SBM has big hopes for AI-inclusive REMAX 600 after securing first ten orders

SBM Mineral Processing (SBM) is delighted about securing its first ten orders for the company’s new 600tph REMAX 600 impact crusher. The Austrian firm’s new plant uses artificial intelligence (AI), which, SBM says, paves the way for autonomous crushing.
Crushing Static & Mobile / March 20, 2023
By Guy Woodford
Erwin Schneller, SBM Mineral Processing managing director, in front of the JAWMAX 400 impact crusher at CONEXPO/CON-AGG 2023

Extensive sensor technology, including cameras, records and evaluates the REMAX 600’s feed material as well as intermediate and end products. In real-time, those values reach centralised digital labs at SBM, where they are further analysed. Necessary adjustments are then made on the ‘digital twin’ of the working machine and re-transmitted directly to the REMAX 600 in the field.

Known as ‘Crusher 4.0 and developed together with the University of Leoben, the REMAX 600 was presented at the bauma Munich exhibition in October 2022. Large-scale field tests of a REMAX 600 are currently being carried out at an Austrian quarry partner quarry.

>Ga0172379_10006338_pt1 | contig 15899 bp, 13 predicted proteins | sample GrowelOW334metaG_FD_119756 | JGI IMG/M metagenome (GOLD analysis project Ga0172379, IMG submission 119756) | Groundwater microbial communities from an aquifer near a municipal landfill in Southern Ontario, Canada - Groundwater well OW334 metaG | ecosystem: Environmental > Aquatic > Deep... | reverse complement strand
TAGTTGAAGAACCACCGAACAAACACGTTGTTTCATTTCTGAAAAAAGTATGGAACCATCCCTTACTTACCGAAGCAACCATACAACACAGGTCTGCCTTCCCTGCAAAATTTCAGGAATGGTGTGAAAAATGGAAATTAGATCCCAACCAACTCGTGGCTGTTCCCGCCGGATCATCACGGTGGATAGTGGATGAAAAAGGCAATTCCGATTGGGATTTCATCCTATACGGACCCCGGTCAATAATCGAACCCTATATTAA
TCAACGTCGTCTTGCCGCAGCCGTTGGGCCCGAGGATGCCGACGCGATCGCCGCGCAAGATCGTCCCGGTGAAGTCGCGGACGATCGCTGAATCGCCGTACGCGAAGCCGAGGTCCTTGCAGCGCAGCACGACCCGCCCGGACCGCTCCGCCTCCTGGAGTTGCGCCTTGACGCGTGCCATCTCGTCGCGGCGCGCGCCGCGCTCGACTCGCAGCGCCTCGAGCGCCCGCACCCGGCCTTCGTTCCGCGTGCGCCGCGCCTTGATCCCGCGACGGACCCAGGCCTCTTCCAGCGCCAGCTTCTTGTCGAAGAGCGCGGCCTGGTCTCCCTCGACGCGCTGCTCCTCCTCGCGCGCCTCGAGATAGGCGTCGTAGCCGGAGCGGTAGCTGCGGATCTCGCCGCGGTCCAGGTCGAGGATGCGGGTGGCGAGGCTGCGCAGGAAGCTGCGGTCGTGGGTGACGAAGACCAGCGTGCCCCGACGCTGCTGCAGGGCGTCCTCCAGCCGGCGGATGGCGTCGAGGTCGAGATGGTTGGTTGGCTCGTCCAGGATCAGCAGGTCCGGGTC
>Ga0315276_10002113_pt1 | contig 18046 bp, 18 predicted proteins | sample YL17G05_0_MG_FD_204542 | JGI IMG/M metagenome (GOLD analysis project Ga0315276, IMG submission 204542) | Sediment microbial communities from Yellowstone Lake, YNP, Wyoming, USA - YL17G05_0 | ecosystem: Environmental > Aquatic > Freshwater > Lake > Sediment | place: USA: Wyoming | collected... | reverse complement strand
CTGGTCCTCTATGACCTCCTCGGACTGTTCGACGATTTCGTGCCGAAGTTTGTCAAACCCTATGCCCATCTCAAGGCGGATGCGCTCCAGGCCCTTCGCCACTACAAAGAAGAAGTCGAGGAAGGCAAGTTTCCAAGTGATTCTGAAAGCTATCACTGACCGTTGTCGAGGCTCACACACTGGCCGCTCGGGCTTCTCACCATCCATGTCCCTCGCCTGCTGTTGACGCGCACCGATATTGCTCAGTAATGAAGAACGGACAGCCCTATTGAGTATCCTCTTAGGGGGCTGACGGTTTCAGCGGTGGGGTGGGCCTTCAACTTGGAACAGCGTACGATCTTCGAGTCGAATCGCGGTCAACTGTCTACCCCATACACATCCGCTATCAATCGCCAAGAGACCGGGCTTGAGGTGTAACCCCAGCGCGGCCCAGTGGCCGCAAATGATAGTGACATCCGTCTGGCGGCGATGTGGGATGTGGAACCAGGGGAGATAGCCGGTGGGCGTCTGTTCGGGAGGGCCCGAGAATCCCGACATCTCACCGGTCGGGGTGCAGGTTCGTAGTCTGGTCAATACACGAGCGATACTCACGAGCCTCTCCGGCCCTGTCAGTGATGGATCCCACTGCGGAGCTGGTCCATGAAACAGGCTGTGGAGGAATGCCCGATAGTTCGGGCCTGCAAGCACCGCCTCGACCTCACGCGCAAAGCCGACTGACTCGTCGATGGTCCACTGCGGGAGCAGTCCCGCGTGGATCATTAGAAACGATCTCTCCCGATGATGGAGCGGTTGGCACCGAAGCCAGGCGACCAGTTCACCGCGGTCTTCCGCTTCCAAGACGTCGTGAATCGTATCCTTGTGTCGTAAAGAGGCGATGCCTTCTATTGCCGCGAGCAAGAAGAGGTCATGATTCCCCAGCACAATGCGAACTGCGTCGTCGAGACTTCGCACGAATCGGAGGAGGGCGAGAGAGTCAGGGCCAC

“We have made three REMAX 600 plants so far. The first has already done 1500 hours of testing with an Austrian quarry customer. All has been good so far on testing,” said Erwin Schneller, SBM managing director, at the CONEXPO-CON/AGG 2023 exhibition in Las Vegas, USA. “The first sold machine will be delivered to a customer this year, with the others being delivered by mid-next year.”

Another big machine for SBM is the JAWMAX 400 jaw crusher, said to feature one of the most advanced diesel-electric drive concepts on the market. A combination of fuel-efficient onboard diesel and performance-tuned generator powers the plant’s materials processing.

SBM’s mobile plant range comprises 12 track-mounted JAWMAX jaw crushers and REMAX impact crushers, capable of 250 – 800tph production. The plant range shares the same innovative drive concept, with fewer hydraulics ensuring less risk of failure, lower maintenance and parts inventory costs, and thus higher availability, says SBM. Overall savings from running the plants can, says the OEM, be 40% to 75%.

SBM sees the US as a major growth market. Schneller said very good discussions are taking place with a number of potential dealer partners in different parts of America. “I think there is the potential for us to sell 50 machines a year in the US,” he added.  

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